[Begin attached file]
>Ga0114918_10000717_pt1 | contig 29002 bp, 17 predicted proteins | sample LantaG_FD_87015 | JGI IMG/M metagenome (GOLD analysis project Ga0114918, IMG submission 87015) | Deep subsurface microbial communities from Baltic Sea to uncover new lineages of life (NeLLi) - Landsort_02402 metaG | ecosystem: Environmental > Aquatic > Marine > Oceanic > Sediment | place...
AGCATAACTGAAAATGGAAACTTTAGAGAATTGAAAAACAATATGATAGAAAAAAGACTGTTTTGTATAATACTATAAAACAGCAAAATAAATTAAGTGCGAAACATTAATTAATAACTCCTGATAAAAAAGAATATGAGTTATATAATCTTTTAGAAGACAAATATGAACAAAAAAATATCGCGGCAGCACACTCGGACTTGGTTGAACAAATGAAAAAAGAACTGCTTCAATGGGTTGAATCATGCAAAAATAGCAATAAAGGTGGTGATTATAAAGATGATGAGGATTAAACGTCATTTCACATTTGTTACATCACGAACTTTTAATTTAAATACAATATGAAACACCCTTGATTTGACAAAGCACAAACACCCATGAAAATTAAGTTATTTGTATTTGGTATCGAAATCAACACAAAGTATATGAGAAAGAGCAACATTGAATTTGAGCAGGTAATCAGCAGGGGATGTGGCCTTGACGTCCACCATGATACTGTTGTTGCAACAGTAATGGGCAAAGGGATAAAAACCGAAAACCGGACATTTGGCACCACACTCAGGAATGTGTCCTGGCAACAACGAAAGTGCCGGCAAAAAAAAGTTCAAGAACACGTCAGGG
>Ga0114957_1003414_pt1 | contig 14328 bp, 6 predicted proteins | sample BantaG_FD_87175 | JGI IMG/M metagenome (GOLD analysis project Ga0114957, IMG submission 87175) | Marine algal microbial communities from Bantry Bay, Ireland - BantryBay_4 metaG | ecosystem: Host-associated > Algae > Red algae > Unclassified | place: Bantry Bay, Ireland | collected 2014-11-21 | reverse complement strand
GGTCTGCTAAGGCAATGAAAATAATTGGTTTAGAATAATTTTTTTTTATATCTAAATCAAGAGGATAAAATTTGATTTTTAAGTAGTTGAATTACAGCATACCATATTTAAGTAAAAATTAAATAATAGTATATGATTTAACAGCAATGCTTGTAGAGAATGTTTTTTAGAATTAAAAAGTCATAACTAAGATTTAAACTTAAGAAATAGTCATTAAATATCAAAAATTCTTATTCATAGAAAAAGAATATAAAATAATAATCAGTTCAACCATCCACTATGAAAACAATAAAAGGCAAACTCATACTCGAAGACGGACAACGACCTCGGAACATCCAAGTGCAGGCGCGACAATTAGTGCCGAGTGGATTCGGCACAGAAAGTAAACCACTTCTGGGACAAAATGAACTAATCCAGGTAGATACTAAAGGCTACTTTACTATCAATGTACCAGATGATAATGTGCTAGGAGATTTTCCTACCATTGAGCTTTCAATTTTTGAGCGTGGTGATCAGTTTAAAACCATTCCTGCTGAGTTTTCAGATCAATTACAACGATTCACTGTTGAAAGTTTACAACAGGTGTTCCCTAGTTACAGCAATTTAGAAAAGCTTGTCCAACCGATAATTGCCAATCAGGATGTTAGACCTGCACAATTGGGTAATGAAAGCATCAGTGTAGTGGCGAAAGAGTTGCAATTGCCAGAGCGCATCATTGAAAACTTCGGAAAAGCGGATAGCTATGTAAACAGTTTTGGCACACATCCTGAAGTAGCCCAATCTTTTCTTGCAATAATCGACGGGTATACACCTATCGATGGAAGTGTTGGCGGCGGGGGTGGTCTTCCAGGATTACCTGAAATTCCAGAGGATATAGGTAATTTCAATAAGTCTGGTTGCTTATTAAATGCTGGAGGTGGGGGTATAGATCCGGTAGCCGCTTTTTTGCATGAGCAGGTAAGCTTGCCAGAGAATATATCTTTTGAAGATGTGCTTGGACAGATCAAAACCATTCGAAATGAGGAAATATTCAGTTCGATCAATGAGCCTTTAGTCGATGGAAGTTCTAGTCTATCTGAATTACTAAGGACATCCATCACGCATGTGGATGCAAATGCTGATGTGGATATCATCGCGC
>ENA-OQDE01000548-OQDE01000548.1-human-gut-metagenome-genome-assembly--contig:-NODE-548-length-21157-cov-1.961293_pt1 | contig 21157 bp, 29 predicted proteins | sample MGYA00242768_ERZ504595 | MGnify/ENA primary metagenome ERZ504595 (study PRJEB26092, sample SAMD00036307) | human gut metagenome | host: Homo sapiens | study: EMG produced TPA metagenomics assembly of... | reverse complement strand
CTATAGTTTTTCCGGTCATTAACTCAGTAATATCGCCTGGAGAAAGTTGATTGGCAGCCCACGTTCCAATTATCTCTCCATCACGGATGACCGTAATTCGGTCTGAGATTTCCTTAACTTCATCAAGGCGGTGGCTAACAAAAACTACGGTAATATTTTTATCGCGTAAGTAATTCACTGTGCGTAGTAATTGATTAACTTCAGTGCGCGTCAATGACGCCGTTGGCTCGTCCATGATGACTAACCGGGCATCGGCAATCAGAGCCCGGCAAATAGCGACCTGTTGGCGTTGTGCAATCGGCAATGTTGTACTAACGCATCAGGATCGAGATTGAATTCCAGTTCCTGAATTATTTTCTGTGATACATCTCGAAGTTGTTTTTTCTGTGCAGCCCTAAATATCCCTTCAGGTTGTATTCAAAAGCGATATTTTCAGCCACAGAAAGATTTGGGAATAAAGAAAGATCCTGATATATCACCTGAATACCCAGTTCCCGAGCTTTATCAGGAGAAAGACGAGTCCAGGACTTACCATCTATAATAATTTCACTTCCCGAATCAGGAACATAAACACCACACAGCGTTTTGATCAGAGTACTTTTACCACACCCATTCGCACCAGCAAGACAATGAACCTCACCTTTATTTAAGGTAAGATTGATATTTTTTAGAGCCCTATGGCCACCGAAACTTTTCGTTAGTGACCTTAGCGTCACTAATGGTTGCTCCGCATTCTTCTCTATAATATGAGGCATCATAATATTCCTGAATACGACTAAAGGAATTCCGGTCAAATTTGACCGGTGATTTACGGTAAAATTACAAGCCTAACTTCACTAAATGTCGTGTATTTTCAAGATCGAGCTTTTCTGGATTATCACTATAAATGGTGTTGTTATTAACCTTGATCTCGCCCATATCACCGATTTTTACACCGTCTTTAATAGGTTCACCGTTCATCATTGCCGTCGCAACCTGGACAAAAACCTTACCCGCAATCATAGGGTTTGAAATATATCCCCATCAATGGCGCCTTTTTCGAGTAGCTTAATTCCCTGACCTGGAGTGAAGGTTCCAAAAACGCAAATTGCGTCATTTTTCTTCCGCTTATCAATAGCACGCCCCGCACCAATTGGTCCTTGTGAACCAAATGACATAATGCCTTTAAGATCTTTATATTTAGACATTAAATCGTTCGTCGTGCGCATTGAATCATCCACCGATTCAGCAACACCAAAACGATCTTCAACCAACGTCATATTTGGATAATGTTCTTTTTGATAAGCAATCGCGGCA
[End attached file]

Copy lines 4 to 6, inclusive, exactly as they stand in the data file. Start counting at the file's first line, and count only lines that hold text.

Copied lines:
GGTCTGCTAAGGCAATGAAAATAATTGGTTTAGAATAATTTTTTTTTATATCTAAATCAAGAGGATAAAATTTGATTTTTAAGTAGTTGAATTACAGCATACCATATTTAAGTAAAAATTAAATAATAGTATATGATTTAACAGCAATGCTTGTAGAGAATGTTTTTTAGAATTAAAAAGTCATAACTAAGATTTAAACTTAAGAAATAGTCATTAAATATCAAAAATTCTTATTCATAGAAAAAGAATATAAAATAATAATCAGTTCAACCATCCACTATGAAAACAATAAAAGGCAAACTCATACTCGAAGACGGACAACGACCTCGGAACATCCAAGTGCAGGCGCGACAATTAGTGCCGAGTGGATTCGGCACAGAAAGTAAACCACTTCTGGGACAAAATGAACTAATCCAGGTAGATACTAAAGGCTACTTTACTATCAATGTACCAGATGATAATGTGCTAGGAGATTTTCCTACCATTGAGCTTTCAATTTTTGAGCGTGGTGATCAGTTTAAAACCATTCCTGCTGAGTTTTCAGATCAATTACAACGATTCACTGTTGAAAGTTTACAACAGGTGTTCCCTAGTTACAGCAATTTAGAAAAGCTTGTCCAACCGATAATTGCCAATCAGGATGTTAGACCTGCACAATTGGGTAATGAAAGCATCAGTGTAGTGGCGAAAGAGTTGCAATTGCCAGAGCGCATCATTGAAAACTTCGGAAAAGCGGATAGCTATGTAAACAGTTTTGGCACACATCCTGAAGTAGCCCAATCTTTTCTTGCAATAATCGACGGGTATACACCTATCGATGGAAGTGTTGGCGGCGGGGGTGGTCTTCCAGGATTACCTGAAATTCCAGAGGATATAGGTAATTTCAATAAGTCTGGTTGCTTATTAAATGCTGGAGGTGGGGGTATAGATCCGGTAGCCGCTTTTTTGCATGAGCAGGTAAGCTTGCCAGAGAATATATCTTTTGAAGATGTGCTTGGACAGATCAAAACCATTCGAAATGAGGAAATATTCAGTTCGATCAATGAGCCTTTAGTCGATGGAAGTTCTAGTCTATCTGAATTACTAAGGACATCCATCACGCATGTGGATGCAAATGCTGATGTGGATATCATCGCGC
>ENA-OQDE01000548-OQDE01000548.1-human-gut-metagenome-genome-assembly--contig:-NODE-548-length-21157-cov-1.961293_pt1 | contig 21157 bp, 29 predicted proteins | sample MGYA00242768_ERZ504595 | MGnify/ENA primary metagenome ERZ504595 (study PRJEB26092, sample SAMD00036307) | human gut metagenome | host: Homo sapiens | study: EMG produced TPA metagenomics assembly of... | reverse complement strand
CTATAGTTTTTCCGGTCATTAACTCAGTAATATCGCCTGGAGAAAGTTGATTGGCAGCCCACGTTCCAATTATCTCTCCATCACGGATGACCGTAATTCGGTCTGAGATTTCCTTAACTTCATCAAGGCGGTGGCTAACAAAAACTACGGTAATATTTTTATCGCGTAAGTAATTCACTGTGCGTAGTAATTGATTAACTTCAGTGCGCGTCAATGACGCCGTTGGCTCGTCCATGATGACTAACCGGGCATCGGCAATCAGAGCCCGGCAAATAGCGACCTGTTGGCGTTGTGCAATCGGCAATGTTGTACTAACGCATCAGGATCGAGATTGAATTCCAGTTCCTGAATTATTTTCTGTGATACATCTCGAAGTTGTTTTTTCTGTGCAGCCCTAAATATCCCTTCAGGTTGTATTCAAAAGCGATATTTTCAGCCACAGAAAGATTTGGGAATAAAGAAAGATCCTGATATATCACCTGAATACCCAGTTCCCGAGCTTTATCAGGAGAAAGACGAGTCCAGGACTTACCATCTATAATAATTTCACTTCCCGAATCAGGAACATAAACACCACACAGCGTTTTGATCAGAGTACTTTTACCACACCCATTCGCACCAGCAAGACAATGAACCTCACCTTTATTTAAGGTAAGATTGATATTTTTTAGAGCCCTATGGCCACCGAAACTTTTCGTTAGTGACCTTAGCGTCACTAATGGTTGCTCCGCATTCTTCTCTATAATATGAGGCATCATAATATTCCTGAATACGACTAAAGGAATTCCGGTCAAATTTGACCGGTGATTTACGGTAAAATTACAAGCCTAACTTCACTAAATGTCGTGTATTTTCAAGATCGAGCTTTTCTGGATTATCACTATAAATGGTGTTGTTATTAACCTTGATCTCGCCCATATCACCGATTTTTACACCGTCTTTAATAGGTTCACCGTTCATCATTGCCGTCGCAACCTGGACAAAAACCTTACCCGCAATCATAGGGTTTGAAATATATCCCCATCAATGGCGCCTTTTTCGAGTAGCTTAATTCCCTGACCTGGAGTGAAGGTTCCAAAAACGCAAATTGCGTCATTTTTCTTCCGCTTATCAATAGCACGCCCCGCACCAATTGGTCCTTGTGAACCAAATGACATAATGCCTTTAAGATCTTTATATTTAGACATTAAATCGTTCGTCGTGCGCATTGAATCATCCACCGATTCAGCAACACCAAAACGATCTTCAACCAACGTCATATTTGGATAATGTTCTTTTTGATAAGCAATCGCGGCA